2. Encourage eating meals in a sitting position to decrease pressure on the liver.

3. Encourage taking pleasing meals in an environment with minimal noxious stimuli (odors, noise, interruptions).

4. Administer or teach self-administration of anti-emetics, as prescribed.

Maintaining Adequate Fluid Intake

 1. Provide frequent oral fluids, as tolerated.

 2. Administer IV fluids for patients with inability to maintain oral fluids.

 3. Monitor intake and output.

Maintaining Adequate Rest and Activity

 1. Promote periods of rest during symptom-producing phase, according to level of fatigue.

 2. Promote comfort by administering or teaching self-administration of analgesics as prescribed.

3. Provide emotional support and diversional activities when recovery and convalescence are prolonged.

4. Encourage gradual resumption of activities and mild exercise during convalescent period.

Ensuring Prevention of Disease Transmission

1. Educate patient about disease and about disease transmission.

2. Emphasize the self-limiting nature of most forms of hepatitis and the need for follow-up of liver function tests.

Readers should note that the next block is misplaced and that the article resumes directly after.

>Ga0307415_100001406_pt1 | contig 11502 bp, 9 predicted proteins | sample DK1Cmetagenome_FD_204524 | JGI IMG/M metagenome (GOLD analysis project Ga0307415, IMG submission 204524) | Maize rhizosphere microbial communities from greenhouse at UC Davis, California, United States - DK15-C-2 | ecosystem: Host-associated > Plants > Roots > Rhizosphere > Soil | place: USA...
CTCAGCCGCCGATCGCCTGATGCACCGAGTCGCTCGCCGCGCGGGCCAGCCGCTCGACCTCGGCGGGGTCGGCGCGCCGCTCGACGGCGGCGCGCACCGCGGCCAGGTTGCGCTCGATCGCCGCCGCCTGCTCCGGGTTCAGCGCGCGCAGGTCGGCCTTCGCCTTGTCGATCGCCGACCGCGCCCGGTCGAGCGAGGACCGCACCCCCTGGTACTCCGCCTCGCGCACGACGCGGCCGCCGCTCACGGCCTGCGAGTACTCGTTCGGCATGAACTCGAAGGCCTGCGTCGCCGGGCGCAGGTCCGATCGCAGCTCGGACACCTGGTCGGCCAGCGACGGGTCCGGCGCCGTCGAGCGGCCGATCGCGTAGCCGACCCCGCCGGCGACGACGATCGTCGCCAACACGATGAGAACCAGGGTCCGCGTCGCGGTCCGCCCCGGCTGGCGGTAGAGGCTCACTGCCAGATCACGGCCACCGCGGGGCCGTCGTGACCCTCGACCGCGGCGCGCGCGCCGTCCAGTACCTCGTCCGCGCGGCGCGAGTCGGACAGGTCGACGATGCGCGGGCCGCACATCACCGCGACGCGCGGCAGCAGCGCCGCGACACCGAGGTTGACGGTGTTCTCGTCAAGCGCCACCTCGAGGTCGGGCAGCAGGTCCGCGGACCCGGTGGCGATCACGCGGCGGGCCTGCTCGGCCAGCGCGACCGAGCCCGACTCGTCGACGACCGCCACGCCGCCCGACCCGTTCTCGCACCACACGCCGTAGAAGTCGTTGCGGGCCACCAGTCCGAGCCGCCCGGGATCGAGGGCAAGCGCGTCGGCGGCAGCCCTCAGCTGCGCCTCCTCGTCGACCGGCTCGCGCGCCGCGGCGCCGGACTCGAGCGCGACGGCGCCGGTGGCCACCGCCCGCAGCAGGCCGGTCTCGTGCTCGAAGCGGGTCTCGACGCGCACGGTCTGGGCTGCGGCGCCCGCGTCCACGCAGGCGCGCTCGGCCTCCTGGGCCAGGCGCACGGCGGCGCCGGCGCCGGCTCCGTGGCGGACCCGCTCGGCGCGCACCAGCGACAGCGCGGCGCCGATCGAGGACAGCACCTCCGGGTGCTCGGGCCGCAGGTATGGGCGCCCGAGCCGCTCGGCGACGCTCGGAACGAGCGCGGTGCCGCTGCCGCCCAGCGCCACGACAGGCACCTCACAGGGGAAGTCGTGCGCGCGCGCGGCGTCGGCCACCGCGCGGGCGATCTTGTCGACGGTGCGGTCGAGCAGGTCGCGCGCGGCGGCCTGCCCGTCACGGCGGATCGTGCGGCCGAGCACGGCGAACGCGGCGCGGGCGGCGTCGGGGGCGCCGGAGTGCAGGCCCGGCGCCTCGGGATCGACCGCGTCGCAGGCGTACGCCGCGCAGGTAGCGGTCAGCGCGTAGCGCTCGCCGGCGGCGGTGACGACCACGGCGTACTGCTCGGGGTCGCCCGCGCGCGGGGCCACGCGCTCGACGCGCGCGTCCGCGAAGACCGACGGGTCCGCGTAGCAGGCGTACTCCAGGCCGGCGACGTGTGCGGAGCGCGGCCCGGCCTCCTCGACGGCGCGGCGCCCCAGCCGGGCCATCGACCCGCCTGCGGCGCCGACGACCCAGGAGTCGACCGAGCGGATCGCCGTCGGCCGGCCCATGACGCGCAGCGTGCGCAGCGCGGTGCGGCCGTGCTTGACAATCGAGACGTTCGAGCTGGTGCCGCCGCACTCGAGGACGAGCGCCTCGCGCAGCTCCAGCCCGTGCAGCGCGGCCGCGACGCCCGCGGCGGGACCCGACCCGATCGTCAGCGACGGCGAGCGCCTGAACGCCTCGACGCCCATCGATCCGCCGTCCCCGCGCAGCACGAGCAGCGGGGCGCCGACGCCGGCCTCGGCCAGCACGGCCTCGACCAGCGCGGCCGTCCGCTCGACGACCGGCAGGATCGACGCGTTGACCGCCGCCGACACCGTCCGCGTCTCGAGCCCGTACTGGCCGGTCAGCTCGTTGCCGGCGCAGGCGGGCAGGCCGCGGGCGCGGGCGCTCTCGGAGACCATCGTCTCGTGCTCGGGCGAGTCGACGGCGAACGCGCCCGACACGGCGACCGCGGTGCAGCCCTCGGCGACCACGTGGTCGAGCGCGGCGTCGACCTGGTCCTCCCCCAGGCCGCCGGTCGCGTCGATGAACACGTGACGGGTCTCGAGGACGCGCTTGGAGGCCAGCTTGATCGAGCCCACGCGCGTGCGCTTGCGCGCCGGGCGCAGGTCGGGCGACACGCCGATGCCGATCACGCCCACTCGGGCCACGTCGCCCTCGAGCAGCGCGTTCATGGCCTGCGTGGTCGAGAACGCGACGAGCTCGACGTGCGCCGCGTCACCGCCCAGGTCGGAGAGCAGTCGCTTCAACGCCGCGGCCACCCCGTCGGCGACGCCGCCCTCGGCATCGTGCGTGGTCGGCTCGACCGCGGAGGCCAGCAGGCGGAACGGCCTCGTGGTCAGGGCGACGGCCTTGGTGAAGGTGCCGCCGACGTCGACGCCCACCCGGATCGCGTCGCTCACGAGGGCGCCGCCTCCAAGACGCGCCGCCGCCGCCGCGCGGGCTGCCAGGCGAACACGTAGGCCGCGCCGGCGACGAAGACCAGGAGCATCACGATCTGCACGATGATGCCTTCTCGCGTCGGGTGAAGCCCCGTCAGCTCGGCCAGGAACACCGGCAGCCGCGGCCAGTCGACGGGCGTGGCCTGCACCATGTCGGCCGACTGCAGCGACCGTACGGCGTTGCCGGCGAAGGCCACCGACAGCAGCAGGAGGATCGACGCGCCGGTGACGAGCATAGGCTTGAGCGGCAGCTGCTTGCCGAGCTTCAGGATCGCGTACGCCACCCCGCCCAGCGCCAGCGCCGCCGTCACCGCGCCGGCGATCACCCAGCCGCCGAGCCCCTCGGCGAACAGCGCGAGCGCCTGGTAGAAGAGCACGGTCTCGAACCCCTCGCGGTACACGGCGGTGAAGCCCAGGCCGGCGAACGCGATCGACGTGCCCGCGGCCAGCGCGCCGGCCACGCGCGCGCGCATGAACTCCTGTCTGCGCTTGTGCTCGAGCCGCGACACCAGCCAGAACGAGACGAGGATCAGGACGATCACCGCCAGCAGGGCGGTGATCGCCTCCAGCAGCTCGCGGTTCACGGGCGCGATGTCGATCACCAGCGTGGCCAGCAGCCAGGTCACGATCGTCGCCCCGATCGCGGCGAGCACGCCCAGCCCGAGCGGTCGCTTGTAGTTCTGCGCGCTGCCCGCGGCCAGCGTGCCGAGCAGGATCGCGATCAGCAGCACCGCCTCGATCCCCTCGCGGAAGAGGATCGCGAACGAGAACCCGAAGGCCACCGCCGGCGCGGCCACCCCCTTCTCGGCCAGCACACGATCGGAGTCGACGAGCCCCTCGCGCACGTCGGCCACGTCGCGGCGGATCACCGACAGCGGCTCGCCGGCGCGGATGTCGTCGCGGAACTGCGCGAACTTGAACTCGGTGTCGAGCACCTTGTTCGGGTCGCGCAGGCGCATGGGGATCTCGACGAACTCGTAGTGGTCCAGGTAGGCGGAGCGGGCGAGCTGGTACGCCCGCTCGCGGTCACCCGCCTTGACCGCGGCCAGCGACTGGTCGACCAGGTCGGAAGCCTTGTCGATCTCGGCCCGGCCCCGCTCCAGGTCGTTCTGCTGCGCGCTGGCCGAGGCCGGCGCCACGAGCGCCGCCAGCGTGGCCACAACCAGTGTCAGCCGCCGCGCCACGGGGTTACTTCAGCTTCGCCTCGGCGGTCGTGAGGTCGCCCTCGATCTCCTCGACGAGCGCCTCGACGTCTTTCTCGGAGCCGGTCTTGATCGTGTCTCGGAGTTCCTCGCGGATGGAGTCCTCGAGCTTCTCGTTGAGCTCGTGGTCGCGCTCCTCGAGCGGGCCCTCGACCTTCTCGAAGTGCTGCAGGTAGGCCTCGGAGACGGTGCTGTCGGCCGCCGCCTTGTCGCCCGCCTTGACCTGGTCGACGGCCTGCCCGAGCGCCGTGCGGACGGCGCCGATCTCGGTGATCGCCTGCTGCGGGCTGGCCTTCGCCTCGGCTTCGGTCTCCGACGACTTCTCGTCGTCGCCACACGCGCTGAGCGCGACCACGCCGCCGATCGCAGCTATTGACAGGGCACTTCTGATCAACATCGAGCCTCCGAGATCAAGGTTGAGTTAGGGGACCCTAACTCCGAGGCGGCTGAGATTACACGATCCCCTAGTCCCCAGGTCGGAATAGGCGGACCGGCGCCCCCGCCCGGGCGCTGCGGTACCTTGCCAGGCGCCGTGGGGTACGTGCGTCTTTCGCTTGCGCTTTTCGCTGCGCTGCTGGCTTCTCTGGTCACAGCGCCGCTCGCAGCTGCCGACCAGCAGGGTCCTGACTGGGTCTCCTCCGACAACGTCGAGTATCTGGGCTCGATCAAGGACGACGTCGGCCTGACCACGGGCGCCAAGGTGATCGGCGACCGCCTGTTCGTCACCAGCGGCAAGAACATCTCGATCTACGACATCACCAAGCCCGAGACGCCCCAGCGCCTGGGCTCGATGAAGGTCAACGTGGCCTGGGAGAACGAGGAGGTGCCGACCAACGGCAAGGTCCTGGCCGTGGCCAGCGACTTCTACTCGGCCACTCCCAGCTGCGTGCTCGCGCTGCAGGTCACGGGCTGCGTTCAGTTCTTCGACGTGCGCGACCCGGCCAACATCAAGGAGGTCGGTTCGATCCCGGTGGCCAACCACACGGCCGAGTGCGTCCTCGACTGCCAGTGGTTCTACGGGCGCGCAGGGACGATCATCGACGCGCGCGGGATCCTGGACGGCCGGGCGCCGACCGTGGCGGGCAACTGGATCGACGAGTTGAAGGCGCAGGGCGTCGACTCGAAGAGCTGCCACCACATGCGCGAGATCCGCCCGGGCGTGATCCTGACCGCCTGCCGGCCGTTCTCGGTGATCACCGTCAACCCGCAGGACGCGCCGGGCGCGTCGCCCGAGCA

3. Stress importance of proper public and home sanitation and of proper preparation and dispensation of foods.

4. Encourage specific protection for close contacts.

    a. Immune globulin as soon as possible to household contacts of HAV patients.

    b. Hepatitis B immune globulin as soon as possible to blood or body fluid contacts of HBV patients, followed by HBV vaccine series.

5. Explain precautions to patient and family about transmission and prevention of transmission to others.

    a. Good handwashing and hygiene after using bathroom.

    b. Avoidance of sexual activity (especially for HBV) until free of HBsAg.

    c. Avoidance of sharing needles, eating utensils, and tooth brushes to prevent blood or body fluid contact (especially for HBV and HCV).

6. Report all cases of hepatitis to public health officials.